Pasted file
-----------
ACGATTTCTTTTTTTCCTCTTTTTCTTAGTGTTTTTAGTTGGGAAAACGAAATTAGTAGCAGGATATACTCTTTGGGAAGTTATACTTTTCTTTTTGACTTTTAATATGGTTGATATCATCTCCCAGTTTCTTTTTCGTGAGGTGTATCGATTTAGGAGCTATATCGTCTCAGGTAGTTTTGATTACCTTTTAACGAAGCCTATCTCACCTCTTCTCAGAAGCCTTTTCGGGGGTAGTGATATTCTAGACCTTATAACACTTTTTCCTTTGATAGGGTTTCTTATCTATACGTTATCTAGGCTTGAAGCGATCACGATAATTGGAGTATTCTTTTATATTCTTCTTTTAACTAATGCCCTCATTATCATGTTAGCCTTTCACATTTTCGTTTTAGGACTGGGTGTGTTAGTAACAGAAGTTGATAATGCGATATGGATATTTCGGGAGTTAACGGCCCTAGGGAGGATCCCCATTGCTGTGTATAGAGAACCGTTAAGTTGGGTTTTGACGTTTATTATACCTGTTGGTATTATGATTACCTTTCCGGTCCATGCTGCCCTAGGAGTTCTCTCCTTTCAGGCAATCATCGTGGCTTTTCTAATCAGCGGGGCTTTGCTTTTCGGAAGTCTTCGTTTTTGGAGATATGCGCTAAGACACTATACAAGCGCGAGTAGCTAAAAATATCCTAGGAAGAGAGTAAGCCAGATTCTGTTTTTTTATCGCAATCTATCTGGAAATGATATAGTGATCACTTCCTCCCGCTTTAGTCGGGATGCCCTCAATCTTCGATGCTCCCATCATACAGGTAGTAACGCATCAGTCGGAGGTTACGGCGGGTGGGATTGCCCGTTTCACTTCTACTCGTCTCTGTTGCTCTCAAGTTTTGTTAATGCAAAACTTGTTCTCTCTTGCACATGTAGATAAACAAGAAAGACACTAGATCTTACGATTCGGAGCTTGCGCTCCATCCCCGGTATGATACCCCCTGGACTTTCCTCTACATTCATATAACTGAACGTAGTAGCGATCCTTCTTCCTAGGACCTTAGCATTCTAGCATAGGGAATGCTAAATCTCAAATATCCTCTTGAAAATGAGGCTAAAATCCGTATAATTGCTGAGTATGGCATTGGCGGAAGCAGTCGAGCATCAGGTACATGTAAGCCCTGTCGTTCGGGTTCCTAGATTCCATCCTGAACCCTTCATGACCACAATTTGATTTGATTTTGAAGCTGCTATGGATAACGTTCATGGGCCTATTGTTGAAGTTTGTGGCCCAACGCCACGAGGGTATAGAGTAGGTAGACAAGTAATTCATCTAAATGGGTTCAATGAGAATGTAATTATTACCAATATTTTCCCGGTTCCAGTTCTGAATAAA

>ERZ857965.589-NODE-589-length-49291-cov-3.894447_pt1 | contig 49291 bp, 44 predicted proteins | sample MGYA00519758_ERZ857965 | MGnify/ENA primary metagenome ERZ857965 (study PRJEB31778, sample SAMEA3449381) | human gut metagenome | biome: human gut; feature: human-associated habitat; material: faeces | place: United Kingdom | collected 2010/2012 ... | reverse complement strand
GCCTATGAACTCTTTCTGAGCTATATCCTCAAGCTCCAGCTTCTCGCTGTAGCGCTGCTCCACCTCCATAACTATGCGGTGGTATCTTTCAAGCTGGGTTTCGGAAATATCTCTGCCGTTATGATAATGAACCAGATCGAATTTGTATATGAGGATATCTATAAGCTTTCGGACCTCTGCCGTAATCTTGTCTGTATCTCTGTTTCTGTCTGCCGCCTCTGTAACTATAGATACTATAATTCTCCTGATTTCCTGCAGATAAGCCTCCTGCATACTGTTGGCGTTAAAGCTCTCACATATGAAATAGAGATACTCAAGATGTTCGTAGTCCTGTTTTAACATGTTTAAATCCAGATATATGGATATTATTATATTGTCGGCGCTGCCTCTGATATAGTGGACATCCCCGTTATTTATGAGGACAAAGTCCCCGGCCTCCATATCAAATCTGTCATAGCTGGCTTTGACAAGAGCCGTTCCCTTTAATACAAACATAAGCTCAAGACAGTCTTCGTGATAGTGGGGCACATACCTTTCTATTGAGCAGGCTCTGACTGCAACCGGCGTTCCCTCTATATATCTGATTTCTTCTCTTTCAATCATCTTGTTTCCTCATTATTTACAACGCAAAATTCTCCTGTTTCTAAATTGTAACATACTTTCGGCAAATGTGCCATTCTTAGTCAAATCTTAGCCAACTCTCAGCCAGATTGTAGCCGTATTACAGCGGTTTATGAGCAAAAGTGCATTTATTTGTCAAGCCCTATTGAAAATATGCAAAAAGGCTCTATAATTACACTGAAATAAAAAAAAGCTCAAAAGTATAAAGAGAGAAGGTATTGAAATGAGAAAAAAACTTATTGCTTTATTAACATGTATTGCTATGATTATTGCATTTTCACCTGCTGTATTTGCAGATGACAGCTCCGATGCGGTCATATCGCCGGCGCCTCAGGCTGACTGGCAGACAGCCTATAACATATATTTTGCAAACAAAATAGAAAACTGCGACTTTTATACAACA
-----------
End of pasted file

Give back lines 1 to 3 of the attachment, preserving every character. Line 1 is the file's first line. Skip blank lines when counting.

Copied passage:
ACGATTTCTTTTTTTCCTCTTTTTCTTAGTGTTTTTAGTTGGGAAAACGAAATTAGTAGCAGGATATACTCTTTGGGAAGTTATACTTTTCTTTTTGACTTTTAATATGGTTGATATCATCTCCCAGTTTCTTTTTCGTGAGGTGTATCGATTTAGGAGCTATATCGTCTCAGGTAGTTTTGATTACCTTTTAACGAAGCCTATCTCACCTCTTCTCAGAAGCCTTTTCGGGGGTAGTGATATTCTAGACCTTATAACACTTTTTCCTTTGATAGGGTTTCTTATCTATACGTTATCTAGGCTTGAAGCGATCACGATAATTGGAGTATTCTTTTATATTCTTCTTTTAACTAATGCCCTCATTATCATGTTAGCCTTTCACATTTTCGTTTTAGGACTGGGTGTGTTAGTAACAGAAGTTGATAATGCGATATGGATATTTCGGGAGTTAACGGCCCTAGGGAGGATCCCCATTGCTGTGTATAGAGAACCGTTAAGTTGGGTTTTGACGTTTATTATACCTGTTGGTATTATGATTACCTTTCCGGTCCATGCTGCCCTAGGAGTTCTCTCCTTTCAGGCAATCATCGTGGCTTTTCTAATCAGCGGGGCTTTGCTTTTCGGAAGTCTTCGTTTTTGGAGATATGCGCTAAGACACTATACAAGCGCGAGTAGCTAAAAATATCCTAGGAAGAGAGTAAGCCAGATTCTGTTTTTTTATCGCAATCTATCTGGAAATGATATAGTGATCACTTCCTCCCGCTTTAGTCGGGATGCCCTCAATCTTCGATGCTCCCATCATACAGGTAGTAACGCATCAGTCGGAGGTTACGGCGGGTGGGATTGCCCGTTTCACTTCTACTCGTCTCTGTTGCTCTCAAGTTTTGTTAATGCAAAACTTGTTCTCTCTTGCACATGTAGATAAACAAGAAAGACACTAGATCTTACGATTCGGAGCTTGCGCTCCATCCCCGGTATGATACCCCCTGGACTTTCCTCTACATTCATATAACTGAACGTAGTAGCGATCCTTCTTCCTAGGACCTTAGCATTCTAGCATAGGGAATGCTAAATCTCAAATATCCTCTTGAAAATGAGGCTAAAATCCGTATAATTGCTGAGTATGGCATTGGCGGAAGCAGTCGAGCATCAGGTACATGTAAGCCCTGTCGTTCGGGTTCCTAGATTCCATCCTGAACCCTTCATGACCACAATTTGATTTGATTTTGAAGCTGCTATGGATAACGTTCATGGGCCTATTGTTGAAGTTTGTGGCCCAACGCCACGAGGGTATAGAGTAGGTAGACAAGTAATTCATCTAAATGGGTTCAATGAGAATGTAATTATTACCAATATTTTCCCGGTTCCAGTTCTGAATAAA

>ERZ857965.589-NODE-589-length-49291-cov-3.894447_pt1 | contig 49291 bp, 44 predicted proteins | sample MGYA00519758_ERZ857965 | MGnify/ENA primary metagenome ERZ857965 (study PRJEB31778, sample SAMEA3449381) | human gut metagenome | biome: human gut; feature: human-associated habitat; material: faeces | place: United Kingdom | collected 2010/2012 ... | reverse complement strand
GCCTATGAACTCTTTCTGAGCTATATCCTCAAGCTCCAGCTTCTCGCTGTAGCGCTGCTCCACCTCCATAACTATGCGGTGGTATCTTTCAAGCTGGGTTTCGGAAATATCTCTGCCGTTATGATAATGAACCAGATCGAATTTGTATATGAGGATATCTATAAGCTTTCGGACCTCTGCCGTAATCTTGTCTGTATCTCTGTTTCTGTCTGCCGCCTCTGTAACTATAGATACTATAATTCTCCTGATTTCCTGCAGATAAGCCTCCTGCATACTGTTGGCGTTAAAGCTCTCACATATGAAATAGAGATACTCAAGATGTTCGTAGTCCTGTTTTAACATGTTTAAATCCAGATATATGGATATTATTATATTGTCGGCGCTGCCTCTGATATAGTGGACATCCCCGTTATTTATGAGGACAAAGTCCCCGGCCTCCATATCAAATCTGTCATAGCTGGCTTTGACAAGAGCCGTTCCCTTTAATACAAACATAAGCTCAAGACAGTCTTCGTGATAGTGGGGCACATACCTTTCTATTGAGCAGGCTCTGACTGCAACCGGCGTTCCCTCTATATATCTGATTTCTTCTCTTTCAATCATCTTGTTTCCTCATTATTTACAACGCAAAATTCTCCTGTTTCTAAATTGTAACATACTTTCGGCAAATGTGCCATTCTTAGTCAAATCTTAGCCAACTCTCAGCCAGATTGTAGCCGTATTACAGCGGTTTATGAGCAAAAGTGCATTTATTTGTCAAGCCCTATTGAAAATATGCAAAAAGGCTCTATAATTACACTGAAATAAAAAAAAGCTCAAAAGTATAAAGAGAGAAGGTATTGAAATGAGAAAAAAACTTATTGCTTTATTAACATGTATTGCTATGATTATTGCATTTTCACCTGCTGTATTTGCAGATGACAGCTCCGATGCGGTCATATCGCCGGCGCCTCAGGCTGACTGGCAGACAGCCTATAACATATATTTTGCAAACAAAATAGAAAACTGCGACTTTTATACAACA